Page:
The Department of Defense (DoD) has been investigating alternatives to cadmium (Cd) plating for more than 40 years, with laboratory studies and field trials conducted on coatings such as zinc-nickel (Zn-Ni), tin-zinc (Sn-Zn), ion vapor deposited (IVD) aluminum (Al), and Sermetel. The failure of these or subsequent studies to lead to large-scale replacement of Cd plating is largely due to the inability to match cadmium’s corrosion resistance in marine environments, lubricity, solderability, good adhesion, consistent torque tension, good ductility, and uniform thickness on components with complex geometries. While some of the current processes being considered by DoD include Zn-Ni, Alumiplate, and molten salt aluminum manganese (Al-Mn) coatings, each has drawbacks or limitations related to hydrogen embrittlement (HE), potential emission of toxic vapors, or the elevated temperature of the process. For Cd plating replacement on high-strength (HS) steels, HE due to hydrogen evolution in a corrosive medium and environmentally assisted cracking during service are significant issues. In addition to the environmental and worker safety issues associated with Cd plating, waste streams generated by the extensive cleaning operations required before deposition of the coating are a major concern.
The objective of this project was to perform the research and development necessary to demonstrate the viability of electrolytic plasma processing (EPP) for replacement of both the cleaning and coating operations associated with Cd plating on HS steels. This approach takes advantage of the ability to generate plasmas in electrolytes that can remove oxides and contaminants from surfaces and deposit coatings of pure metals, alloys, or mixtures of metals and oxides.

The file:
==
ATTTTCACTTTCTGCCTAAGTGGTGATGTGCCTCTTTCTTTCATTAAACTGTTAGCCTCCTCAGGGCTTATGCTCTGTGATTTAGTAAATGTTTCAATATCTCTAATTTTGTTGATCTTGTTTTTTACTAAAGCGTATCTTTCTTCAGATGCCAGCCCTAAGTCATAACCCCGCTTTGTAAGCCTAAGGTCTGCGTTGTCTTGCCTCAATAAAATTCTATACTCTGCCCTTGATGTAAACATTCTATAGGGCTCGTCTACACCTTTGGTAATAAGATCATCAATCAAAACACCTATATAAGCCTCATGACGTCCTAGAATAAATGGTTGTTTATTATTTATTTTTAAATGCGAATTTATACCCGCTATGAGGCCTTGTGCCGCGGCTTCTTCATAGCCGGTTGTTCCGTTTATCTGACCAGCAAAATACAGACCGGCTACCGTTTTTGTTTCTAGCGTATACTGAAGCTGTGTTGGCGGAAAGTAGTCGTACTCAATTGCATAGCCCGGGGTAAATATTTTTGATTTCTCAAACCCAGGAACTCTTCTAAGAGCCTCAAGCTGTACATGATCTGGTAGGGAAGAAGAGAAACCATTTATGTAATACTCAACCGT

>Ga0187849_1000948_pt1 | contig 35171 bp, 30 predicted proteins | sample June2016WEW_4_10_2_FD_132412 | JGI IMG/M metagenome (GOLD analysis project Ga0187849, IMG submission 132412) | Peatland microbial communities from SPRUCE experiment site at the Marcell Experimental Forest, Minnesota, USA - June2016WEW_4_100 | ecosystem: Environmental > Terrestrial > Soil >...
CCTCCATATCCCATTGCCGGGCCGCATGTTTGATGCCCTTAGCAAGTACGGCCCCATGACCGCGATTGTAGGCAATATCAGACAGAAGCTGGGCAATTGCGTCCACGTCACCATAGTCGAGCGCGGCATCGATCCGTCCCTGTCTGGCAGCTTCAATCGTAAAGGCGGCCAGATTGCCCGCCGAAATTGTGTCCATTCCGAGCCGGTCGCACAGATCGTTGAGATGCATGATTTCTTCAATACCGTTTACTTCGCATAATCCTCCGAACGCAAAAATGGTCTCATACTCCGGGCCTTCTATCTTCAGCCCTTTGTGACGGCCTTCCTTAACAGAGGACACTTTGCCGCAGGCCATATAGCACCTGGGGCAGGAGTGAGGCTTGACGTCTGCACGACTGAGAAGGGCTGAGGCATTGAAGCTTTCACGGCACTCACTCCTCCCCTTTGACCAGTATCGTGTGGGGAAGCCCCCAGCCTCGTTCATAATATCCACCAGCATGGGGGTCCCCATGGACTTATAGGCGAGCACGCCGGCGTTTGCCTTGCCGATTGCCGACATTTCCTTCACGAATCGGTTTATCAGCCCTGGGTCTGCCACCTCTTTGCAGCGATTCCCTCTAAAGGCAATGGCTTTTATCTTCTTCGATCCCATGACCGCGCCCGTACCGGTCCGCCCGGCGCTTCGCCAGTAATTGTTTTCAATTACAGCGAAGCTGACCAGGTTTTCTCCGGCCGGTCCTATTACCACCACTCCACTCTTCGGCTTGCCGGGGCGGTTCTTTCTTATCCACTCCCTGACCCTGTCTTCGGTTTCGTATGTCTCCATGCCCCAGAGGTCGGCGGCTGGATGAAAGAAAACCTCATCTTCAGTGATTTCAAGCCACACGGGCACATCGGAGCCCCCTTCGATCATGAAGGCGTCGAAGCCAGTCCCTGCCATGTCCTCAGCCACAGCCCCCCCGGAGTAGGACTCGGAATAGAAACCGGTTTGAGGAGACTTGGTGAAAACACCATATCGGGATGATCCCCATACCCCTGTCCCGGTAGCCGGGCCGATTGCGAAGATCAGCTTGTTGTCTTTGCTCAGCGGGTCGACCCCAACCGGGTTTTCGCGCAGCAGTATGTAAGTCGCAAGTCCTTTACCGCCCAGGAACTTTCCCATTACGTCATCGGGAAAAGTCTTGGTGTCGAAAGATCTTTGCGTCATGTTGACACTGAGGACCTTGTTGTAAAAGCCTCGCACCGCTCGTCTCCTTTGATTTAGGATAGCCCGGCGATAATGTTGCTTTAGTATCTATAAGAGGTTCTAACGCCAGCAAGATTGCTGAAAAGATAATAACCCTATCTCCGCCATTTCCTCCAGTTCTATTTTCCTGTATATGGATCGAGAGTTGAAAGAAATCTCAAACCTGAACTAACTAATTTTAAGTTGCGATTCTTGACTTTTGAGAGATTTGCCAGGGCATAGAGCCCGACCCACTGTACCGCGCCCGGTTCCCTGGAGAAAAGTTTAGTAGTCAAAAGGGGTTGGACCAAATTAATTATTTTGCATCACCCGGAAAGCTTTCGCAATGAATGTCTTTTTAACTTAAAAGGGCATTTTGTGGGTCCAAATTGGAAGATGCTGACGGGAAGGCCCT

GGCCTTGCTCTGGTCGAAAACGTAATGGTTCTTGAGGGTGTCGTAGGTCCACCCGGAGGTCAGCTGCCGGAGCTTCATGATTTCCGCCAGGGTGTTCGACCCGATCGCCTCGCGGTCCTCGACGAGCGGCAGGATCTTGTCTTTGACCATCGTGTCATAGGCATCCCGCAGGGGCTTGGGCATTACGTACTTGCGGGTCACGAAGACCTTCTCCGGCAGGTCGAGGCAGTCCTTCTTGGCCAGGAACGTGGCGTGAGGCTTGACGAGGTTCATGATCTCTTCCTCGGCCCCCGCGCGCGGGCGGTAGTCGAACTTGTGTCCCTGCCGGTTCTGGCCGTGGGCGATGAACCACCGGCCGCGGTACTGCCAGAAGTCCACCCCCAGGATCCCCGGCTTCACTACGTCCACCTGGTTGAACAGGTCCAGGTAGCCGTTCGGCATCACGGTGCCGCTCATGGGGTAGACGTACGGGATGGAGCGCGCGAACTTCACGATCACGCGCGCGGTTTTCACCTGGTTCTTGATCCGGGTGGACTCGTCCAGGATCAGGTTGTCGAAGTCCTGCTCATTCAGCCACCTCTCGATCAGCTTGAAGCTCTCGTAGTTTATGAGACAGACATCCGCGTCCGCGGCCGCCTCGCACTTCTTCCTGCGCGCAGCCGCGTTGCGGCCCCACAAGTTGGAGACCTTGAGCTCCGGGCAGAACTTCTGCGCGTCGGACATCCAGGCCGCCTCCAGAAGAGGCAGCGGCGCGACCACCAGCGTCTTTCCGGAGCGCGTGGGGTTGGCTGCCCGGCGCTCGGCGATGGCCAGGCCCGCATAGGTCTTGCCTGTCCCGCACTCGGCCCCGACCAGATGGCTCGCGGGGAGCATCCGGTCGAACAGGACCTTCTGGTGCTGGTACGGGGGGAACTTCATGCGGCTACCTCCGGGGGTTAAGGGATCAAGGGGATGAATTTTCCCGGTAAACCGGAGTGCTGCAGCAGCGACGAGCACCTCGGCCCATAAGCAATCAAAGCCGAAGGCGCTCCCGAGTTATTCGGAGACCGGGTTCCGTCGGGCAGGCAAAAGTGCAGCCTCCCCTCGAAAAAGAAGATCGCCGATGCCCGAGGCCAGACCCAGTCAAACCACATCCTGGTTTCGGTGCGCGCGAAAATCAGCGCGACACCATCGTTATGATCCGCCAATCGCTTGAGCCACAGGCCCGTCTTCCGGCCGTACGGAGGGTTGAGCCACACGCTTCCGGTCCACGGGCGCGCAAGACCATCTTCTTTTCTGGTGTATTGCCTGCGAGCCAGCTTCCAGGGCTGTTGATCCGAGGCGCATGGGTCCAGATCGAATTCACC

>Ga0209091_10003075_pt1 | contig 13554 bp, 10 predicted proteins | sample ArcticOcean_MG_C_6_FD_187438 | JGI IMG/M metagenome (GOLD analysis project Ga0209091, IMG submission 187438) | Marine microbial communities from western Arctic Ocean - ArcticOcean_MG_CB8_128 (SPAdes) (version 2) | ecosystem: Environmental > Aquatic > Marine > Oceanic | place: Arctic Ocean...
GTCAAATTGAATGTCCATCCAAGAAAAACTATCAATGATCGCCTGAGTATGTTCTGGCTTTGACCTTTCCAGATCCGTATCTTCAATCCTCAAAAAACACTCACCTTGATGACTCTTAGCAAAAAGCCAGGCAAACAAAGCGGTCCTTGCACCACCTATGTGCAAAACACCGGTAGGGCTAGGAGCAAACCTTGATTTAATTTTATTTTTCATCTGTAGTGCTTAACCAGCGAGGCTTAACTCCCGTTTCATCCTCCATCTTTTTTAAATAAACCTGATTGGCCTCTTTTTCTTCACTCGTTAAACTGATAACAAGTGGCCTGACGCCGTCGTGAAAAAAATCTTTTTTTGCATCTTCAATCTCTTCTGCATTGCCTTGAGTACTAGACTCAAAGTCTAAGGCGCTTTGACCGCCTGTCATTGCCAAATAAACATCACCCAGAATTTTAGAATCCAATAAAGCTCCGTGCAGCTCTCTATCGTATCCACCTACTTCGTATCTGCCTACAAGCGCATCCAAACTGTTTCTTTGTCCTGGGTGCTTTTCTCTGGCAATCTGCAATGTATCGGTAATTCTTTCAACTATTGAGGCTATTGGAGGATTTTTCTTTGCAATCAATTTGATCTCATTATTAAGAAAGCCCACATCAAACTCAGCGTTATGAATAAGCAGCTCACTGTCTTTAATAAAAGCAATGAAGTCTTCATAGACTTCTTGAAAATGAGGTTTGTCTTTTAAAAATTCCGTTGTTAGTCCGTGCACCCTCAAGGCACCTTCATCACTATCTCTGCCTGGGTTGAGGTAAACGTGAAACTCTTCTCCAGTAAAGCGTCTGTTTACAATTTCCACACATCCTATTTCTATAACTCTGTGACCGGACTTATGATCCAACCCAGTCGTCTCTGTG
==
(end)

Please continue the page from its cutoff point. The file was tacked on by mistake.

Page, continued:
The EPP technique is similar to conventional electrolytic cleaning or electroplating. However, the applied electrode potential in all of the EPP processes is much higher and leads to the formation of a plasma around the work piece. The plasma causes bubbles to form near the surface that rapidly collapse, producing high localized temperatures and micro-cratering of the surface. Because bulk temperatures remain near ambient, there is a rapid quench near the surface leading to the formation of a nanocrystalline grain structure. If appropriate compounds are added to the electrolyte, the rapid deposition of metal or alloy coatings is possible, with deposition rates for Zn or Zn-Al of more than 10 microns per minute having been demonstrated. In this project, coatings believed to be optimum for replacing Cd such as Al-Zn (with Zn less than 50%), pure Al, and a mixed metal oxide coating of Zn-(Al-O/OH) were investigated. Detailed characterization of the cleaned and coated surfaces on HS steel coupons was conducted together with extensive corrosion, fatigue, HE, and torque tension testing.
When used as a cleaning method, the EPP technique produced a very clean, roughened, practically amorphous surface comprising a thin heat-treated outmost layer. Nevertheless, there was no measurable fatigue debit for EPP-cleaned surfaces. Nor was there any HE, even though copious quantities of hydrogen are evolved in the process.
When used as a coating method, the EPP technique produced nodular coatings with very high porosity. Again there was no HE, but there was a fatigue debit of perhaps a factor of two, with a larger debit for ZnNi at high stress (above 130ksi). This debit is similar to that caused by standard electroplated alkaline ZnNi.
The EPP process has several disadvantages compared with standard cleaning and electroplating processes for the types of complex components that make up the typical depot workload. It does not have sufficient advantages over standard ZnNi and similar electroplates to make further development worthwhile for general DoD operations. However, it may have some niche applications in cleaning and paint adhesion. There may also be some potential uses for the technology for niche original equipment manufacturer (OEM) coatings.